High hopes for fishing of invasive green crabs

P.E.I.'s first commercial green crab fishery is underway.

Invasive species could become lucrative commercial fishery

The aggressive green crabs have caused some problems with local species. (CBC)

P.E.I.'s first commercial green crab fishery is underway.

Fourteen fishermen have been granted licences from the federal Department of Fisheries and Oceans to fish this invasive species until mid-November.

Not a lot of green crab has been landed so far. Fishermen believe the two recent harsh winters have knocked numbers down.
Luke Poirier has been researching how to predict when green crabs will moult, which makes them easier to eat. (Laura Chapin/CBC)

A University of Prince Edward Island researcher doing his PhD is also out catching green crab. Luke Poirier has been handing some of his catch over to Canada's Smartest Kitchen at Charlottetown's Culinary Institute of Canada. Staff there are working on recipes to help create a market for the seafood.

Poirier says chefs have been making the crab into a single-bite appetizer using Cajun-style spices.

He believes a successful soft-shelled crab fishery will be established eventually on P.E.I.

"With the species being almost now completely covering the Island, except for a few parts in the western end of the Island, the potential is there for this to be almost a secondary fishery for our fishermen here on the Island," Poirier said.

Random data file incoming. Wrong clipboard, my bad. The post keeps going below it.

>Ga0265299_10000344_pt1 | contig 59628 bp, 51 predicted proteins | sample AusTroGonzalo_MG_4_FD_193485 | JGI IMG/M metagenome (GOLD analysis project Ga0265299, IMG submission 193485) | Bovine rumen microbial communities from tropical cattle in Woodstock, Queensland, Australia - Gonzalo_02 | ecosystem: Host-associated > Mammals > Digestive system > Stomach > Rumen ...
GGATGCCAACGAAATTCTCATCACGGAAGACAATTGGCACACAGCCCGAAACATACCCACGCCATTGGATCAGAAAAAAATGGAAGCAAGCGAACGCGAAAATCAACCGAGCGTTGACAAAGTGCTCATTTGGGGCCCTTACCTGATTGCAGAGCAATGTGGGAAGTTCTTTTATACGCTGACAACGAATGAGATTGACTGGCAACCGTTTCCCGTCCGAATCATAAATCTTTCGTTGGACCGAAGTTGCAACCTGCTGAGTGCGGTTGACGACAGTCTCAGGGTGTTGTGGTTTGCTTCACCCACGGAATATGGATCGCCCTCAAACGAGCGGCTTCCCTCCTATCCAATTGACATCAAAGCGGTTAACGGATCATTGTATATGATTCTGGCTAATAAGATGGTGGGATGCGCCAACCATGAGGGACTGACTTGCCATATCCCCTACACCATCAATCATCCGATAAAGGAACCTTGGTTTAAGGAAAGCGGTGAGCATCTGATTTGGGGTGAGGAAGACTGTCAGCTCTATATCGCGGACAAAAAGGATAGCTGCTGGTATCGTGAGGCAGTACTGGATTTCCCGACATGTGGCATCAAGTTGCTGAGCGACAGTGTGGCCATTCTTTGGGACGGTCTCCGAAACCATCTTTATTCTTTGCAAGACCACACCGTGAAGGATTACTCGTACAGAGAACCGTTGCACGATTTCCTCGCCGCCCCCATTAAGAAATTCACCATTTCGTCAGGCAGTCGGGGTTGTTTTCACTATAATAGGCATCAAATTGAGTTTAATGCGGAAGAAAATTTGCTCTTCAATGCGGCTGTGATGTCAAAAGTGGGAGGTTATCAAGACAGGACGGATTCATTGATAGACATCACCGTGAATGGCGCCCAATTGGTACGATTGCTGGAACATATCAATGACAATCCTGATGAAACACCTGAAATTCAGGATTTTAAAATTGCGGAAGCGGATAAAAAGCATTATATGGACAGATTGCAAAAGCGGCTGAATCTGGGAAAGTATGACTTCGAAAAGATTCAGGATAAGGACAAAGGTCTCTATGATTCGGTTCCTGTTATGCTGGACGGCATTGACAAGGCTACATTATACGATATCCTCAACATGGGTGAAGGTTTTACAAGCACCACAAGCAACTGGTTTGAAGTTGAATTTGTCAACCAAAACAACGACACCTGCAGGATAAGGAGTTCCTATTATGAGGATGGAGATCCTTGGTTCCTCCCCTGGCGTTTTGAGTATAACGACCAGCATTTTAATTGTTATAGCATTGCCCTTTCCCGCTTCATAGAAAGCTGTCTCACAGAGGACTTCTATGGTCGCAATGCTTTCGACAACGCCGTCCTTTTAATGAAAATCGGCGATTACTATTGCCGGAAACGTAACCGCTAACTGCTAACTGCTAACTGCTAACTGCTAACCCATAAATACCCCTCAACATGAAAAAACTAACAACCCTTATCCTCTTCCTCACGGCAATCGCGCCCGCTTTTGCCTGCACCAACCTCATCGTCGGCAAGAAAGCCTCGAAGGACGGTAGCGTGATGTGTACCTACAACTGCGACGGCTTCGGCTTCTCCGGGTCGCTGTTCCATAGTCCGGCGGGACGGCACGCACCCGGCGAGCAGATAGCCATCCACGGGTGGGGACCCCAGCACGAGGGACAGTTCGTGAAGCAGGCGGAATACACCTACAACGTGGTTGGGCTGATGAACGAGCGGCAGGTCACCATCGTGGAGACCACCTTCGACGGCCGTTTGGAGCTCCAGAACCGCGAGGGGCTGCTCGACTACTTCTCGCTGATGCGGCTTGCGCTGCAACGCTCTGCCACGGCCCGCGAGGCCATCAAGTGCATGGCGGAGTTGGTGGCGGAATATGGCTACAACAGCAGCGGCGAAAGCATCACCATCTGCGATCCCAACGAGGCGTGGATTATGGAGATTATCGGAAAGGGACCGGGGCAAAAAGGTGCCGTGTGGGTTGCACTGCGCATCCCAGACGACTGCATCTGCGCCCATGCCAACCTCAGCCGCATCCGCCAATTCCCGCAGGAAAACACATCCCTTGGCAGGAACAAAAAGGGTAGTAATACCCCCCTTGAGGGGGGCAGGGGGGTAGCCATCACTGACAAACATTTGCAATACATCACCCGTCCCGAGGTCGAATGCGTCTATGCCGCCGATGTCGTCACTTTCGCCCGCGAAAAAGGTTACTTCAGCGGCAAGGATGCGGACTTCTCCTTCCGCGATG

"It's a double win-win for them, in the sense that not only are they protecting the ecosystem that their primary species are in, but they're also potentially putting a few more dollars in their pockets."

A European delicacy

Green crab have been fished commercially in the Mediterranean around Venice, Italy for centuries, and Poirier travelled there in the spring to observe the fishery.

The crabs are considered a delicacy, and can sell for $150 a kilo. Poirier believes Italy could be an export market for P.E.I. green crab. 

The trick is to catch the crab in the right season, just after they have moulted. Cooked just after their hard shells have been shed, before their new shells have toughened up, green crab can be eaten whole.

Poirier was getting help from Italian fishermen at predicting the moult, and he's having a 50 per cent success rate in identifying the moult correctly in the green crab he's caught this summer on the Island.

Poirier is now waiting for a second moulting season in September.


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